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Market Recap – International Stocks Recover From U.S. Election

Market Digest – Week Ending 12/2/2016

US stocks declined for the week and, more specifically the S&P 500 fell about 1%. For the first time since the election, international stocks fared better, finishing flat for the week. Friday’s jobs report was strong and unemployment fell to 4.6%, the lowest since August 2007. Corporate earnings are also coming in strong, posting a 5.2% increase from a year ago. Q3 GDP growth was revised upward to 3.2%. As a result, it is now almost assured the Fed will raise interest rates in December. OPEC surprised skeptics by reaching a deal to cut production, sending oil prices higher.

Weekly Returns:

S&P 500: 2,192 (-1.0%)
FTSE All-World ex-US: (-0.0%)
US 10 Year Treasury Yield: 2.38% (+0.03%)
Gold: $1,177 (-0.5%)
USD/EUR: $1.066 (+0.7%)

Major Events:

• Tuesday – The US Q3 GDP growth estimate was revised up to 3.2%.
• Tuesday – Case Shiller reported that home prices hit an all-time high in September, though they remain 16% below the 2006 peak on an inflation adjusted basis. Seattle, Portland and Denver reported the highest gains.
• Wednesday – OPEC members reached an agreement to cut oil production by 1.2 million barrels a day by January.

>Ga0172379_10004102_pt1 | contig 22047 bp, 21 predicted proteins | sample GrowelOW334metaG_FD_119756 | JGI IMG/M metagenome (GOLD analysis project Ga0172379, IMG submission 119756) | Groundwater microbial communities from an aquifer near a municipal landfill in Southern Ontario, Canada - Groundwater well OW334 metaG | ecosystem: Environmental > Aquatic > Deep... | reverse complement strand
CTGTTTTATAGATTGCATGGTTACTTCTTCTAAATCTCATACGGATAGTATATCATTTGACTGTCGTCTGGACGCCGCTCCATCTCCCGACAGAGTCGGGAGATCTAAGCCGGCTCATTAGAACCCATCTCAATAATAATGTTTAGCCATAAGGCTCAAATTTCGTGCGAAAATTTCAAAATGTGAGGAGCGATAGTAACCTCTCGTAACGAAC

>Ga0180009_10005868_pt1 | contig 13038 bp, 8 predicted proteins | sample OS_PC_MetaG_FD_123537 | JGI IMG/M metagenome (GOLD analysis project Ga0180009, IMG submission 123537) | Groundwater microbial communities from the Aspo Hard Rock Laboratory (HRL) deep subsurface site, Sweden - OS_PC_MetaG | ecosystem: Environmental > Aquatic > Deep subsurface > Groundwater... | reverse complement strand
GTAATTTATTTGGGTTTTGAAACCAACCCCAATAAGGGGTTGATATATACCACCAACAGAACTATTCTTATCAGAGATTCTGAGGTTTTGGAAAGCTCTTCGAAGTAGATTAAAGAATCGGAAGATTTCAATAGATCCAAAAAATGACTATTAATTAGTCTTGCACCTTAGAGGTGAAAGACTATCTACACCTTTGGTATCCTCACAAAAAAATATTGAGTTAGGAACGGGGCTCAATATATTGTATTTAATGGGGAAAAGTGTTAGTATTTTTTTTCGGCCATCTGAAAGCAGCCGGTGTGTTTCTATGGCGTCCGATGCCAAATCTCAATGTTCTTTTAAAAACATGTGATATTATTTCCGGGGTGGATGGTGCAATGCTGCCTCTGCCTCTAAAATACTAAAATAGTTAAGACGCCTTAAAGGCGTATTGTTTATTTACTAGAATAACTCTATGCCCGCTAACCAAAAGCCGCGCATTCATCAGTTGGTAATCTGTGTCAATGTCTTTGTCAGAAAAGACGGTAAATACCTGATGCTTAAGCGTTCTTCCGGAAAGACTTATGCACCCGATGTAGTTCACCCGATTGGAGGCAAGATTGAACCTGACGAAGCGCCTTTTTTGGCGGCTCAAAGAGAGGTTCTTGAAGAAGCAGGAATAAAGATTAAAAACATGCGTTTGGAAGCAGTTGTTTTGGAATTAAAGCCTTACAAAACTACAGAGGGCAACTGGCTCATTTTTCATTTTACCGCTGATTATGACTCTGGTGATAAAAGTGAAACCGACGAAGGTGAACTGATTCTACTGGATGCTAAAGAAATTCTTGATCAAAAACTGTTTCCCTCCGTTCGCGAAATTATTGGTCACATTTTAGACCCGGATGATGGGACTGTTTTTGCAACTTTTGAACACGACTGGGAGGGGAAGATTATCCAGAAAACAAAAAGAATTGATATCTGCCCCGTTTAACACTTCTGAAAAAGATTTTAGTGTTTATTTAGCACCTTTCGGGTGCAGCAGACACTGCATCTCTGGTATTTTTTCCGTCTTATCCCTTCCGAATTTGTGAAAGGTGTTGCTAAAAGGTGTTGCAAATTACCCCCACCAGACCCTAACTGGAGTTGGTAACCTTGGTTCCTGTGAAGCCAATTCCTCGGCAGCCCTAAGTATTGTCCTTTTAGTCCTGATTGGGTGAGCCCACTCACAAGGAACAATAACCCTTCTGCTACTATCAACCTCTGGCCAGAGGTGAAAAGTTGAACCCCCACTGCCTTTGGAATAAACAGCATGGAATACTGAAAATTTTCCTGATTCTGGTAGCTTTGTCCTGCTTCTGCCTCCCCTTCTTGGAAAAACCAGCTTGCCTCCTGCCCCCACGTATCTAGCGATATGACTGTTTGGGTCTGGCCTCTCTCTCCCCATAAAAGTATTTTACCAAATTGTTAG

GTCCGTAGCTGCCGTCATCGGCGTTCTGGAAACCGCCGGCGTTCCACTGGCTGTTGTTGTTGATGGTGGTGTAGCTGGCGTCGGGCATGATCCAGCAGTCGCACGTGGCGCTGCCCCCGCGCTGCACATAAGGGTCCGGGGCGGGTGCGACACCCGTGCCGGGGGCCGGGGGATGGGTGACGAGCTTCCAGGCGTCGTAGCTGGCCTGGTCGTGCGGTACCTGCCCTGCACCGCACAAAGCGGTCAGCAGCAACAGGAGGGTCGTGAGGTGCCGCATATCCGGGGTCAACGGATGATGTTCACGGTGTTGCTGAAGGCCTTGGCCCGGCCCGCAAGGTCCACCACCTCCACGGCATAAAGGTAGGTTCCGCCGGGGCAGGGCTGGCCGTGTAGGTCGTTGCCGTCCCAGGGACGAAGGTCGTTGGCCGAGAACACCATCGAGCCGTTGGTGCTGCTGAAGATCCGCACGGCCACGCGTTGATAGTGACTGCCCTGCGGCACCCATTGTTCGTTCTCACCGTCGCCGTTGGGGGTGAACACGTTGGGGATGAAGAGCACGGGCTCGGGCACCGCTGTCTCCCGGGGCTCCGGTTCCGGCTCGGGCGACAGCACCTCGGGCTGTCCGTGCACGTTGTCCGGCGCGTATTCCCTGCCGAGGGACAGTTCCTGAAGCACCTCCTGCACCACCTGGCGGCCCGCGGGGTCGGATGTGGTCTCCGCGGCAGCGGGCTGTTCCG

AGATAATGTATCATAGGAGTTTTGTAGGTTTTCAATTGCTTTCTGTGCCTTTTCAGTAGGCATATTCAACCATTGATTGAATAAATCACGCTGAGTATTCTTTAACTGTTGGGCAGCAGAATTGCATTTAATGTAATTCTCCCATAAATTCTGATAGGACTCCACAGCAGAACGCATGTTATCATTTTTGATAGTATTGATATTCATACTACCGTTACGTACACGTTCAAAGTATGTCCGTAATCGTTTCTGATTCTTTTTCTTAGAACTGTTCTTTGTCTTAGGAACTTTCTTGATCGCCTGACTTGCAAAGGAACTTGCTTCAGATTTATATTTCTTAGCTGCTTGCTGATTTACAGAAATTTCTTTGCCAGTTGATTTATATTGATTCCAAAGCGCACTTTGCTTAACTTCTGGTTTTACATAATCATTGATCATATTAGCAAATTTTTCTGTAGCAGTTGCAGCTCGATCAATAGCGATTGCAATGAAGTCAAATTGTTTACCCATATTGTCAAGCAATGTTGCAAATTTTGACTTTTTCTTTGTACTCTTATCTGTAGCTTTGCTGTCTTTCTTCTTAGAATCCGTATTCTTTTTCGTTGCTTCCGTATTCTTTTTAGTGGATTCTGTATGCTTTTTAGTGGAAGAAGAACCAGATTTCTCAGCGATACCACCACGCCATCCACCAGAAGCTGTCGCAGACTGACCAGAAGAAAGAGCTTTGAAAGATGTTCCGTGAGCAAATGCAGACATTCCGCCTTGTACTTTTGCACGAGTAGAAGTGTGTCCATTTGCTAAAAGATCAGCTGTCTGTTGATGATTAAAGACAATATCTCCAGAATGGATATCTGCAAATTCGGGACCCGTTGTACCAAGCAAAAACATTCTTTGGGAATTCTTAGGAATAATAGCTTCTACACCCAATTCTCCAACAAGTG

• Wednesday – Royal Bank of Scotland must add $2.5 billion in capital after failing a BOE stress test.
• Friday – US employers added 178,000 jobs in November, reducing unemployment to 4.6%.
• Friday – Pandora Media said it was open to engaging in talks to be acquired by SiriusXM. Shares rose 16%.

Our take:

Donald Trump rode a wave of voter discontent to win the presidency. Indeed, there are big chunks of the economy facing very long lasting wage stagnation and there are depressed regional areas, but the headline numbers on the economy are good. Official unemployment dropped to 4.6%, the lowest in almost a decade. Q3 GDP growth was over 3%, corporate earnings are growing again, and the stock market is near all-time highs.

How long can the good times last? Nobody knows. The Fed will raise rates, but small and incremental changes shouldn’t have a big impact on economic activity. Ironically, the fate of the US economy is likely to be decided abroad. China is facing a massive debt crisis but recent numbers suggest the Chinese economy is stabilizing. Europe has their own banking problems and if a Euro-member decides to leave the EU or the common currency it would cause severe economic disruption. But for now, all is quiet.

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